7. 'It would thus appear that the amount of excess profits tax was an allowable deduction for the purpose of computation of the business profits of an assessee under section 12(1) of the Excess Profits Tax Act and when it or a portion of it was refunded it had to be treated as income of the assessee. When it was deposited with the Central Government it was a portion of the profits of the business of the assessee and when it was returned to the assessee it must be restored to its character of being a part of the profits of a business. It cannot be said that its nature changes merely because it is refunded as a consequence of some provisions in the Finance Act or the Excess Profits Tax Ordinance. Its nature remains the same. The effect of the deposit under the Acts above mentioned was as if a slice o of the business profit was taken and deposited with the Central Government Treasury and then when it was found that a larger amount had been deposited than was exigible a portion of it was returned. By being put in a Government Treasury it does not cease to be what it was before, i.e., profits of a business.'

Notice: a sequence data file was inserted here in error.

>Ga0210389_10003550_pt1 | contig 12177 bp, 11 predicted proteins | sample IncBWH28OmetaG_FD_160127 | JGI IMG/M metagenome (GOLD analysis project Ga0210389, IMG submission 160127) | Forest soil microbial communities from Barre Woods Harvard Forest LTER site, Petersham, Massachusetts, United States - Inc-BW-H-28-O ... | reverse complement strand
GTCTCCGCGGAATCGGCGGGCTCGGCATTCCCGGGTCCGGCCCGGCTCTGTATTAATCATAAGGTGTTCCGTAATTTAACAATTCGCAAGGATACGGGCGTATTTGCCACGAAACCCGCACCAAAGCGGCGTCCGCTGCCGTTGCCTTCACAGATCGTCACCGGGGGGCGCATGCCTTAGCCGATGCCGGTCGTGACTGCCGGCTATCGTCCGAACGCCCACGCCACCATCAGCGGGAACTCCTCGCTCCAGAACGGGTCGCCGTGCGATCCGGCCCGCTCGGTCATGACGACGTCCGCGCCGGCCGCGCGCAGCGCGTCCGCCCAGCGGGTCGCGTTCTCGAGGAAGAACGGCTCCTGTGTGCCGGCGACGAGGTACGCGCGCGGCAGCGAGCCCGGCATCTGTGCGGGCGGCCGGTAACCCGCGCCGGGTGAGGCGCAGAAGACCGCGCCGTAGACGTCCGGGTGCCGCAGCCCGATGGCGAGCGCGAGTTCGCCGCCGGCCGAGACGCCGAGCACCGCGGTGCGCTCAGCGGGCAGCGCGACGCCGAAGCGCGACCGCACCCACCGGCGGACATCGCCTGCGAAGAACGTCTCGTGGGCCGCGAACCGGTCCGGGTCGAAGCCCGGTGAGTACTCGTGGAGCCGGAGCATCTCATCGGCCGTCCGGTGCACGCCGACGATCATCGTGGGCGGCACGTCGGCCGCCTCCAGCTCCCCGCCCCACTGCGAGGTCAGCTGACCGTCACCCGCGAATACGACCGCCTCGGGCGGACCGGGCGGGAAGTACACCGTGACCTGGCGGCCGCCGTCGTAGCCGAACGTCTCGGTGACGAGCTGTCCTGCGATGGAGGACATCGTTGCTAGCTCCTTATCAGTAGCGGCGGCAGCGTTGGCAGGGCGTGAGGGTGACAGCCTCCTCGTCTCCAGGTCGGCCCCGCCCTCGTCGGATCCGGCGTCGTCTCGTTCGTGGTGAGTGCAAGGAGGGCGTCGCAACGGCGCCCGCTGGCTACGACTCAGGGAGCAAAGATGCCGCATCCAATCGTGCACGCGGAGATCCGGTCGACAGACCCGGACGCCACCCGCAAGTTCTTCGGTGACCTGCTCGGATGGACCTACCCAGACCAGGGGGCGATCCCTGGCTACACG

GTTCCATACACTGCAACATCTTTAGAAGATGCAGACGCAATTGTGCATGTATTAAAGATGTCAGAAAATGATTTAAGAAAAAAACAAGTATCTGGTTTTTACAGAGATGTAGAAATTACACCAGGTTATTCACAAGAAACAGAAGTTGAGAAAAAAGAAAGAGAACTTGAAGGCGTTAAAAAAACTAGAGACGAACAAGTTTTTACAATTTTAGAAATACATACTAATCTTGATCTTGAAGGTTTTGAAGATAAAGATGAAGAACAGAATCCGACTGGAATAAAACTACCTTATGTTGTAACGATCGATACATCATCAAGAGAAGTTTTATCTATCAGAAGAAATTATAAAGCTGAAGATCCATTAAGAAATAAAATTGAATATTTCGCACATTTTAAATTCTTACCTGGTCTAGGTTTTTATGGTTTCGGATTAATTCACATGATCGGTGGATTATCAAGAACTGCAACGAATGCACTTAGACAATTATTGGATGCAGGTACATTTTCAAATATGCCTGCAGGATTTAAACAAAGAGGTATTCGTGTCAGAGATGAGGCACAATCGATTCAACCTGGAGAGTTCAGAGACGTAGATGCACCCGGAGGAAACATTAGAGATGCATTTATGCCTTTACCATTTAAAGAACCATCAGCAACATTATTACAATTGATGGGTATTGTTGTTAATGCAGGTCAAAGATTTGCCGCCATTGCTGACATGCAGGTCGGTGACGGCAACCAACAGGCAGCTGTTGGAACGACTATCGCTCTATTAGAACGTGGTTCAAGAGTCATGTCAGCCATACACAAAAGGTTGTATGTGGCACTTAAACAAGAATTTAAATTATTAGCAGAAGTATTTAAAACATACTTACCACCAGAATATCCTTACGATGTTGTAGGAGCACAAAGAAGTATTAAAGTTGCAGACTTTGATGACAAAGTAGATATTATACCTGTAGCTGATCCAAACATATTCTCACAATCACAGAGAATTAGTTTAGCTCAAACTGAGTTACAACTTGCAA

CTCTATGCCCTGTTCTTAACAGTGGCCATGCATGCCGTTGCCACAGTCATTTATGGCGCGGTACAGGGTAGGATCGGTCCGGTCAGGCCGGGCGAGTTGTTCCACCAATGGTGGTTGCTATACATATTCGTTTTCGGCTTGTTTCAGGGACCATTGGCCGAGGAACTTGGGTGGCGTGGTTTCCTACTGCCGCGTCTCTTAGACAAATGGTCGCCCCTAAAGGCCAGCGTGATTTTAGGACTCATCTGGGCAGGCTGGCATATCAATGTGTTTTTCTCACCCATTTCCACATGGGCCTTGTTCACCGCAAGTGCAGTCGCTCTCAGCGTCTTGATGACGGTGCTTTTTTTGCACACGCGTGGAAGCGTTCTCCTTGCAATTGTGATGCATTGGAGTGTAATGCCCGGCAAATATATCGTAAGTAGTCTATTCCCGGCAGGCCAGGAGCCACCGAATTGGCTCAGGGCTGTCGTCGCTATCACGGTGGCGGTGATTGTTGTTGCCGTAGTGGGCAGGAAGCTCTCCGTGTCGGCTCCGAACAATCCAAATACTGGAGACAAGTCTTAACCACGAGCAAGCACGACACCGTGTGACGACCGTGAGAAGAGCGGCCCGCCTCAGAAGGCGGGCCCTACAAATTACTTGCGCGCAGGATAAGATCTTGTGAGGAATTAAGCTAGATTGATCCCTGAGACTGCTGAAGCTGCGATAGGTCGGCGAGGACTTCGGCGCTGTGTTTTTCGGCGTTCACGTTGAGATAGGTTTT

8. Keeping in view the entire process by which remission of liability is to be deemed to be profits and gains of business, ect., within the meaning of section 10(2A), it is difficult to understand how such profits and gains can be completely divorced from the speculative business in respect of which allowance was made in the earlier year. That allowance or deduction was not liable to be reopened except for the reason that the creditors waived the payment of the debts to them by the assessee which attracted the fiction introduced by section 10(2A) of the Act. According to the counsel for the assessee full effect must be given to that fiction and if full effect is given the conclusion is inevitable that the income in question is income from speculative business. Thus, there is no question of resorting to any double fiction. The simplest and the most obvious way of looking at the at matter is that once the amount of liability which is written back is to be treated as income from business it must be categorised and related to some bussiness. In cases of the present kind there is a fairly direct and proximate relationship between the income as deemed to be arising under section 10(2A) and the speculative business which the assessee was carrying on. This income could not and would not have arisen but for the fact that in the speculative business the assessee had claimed deductions on account of liabilities for speculation differences.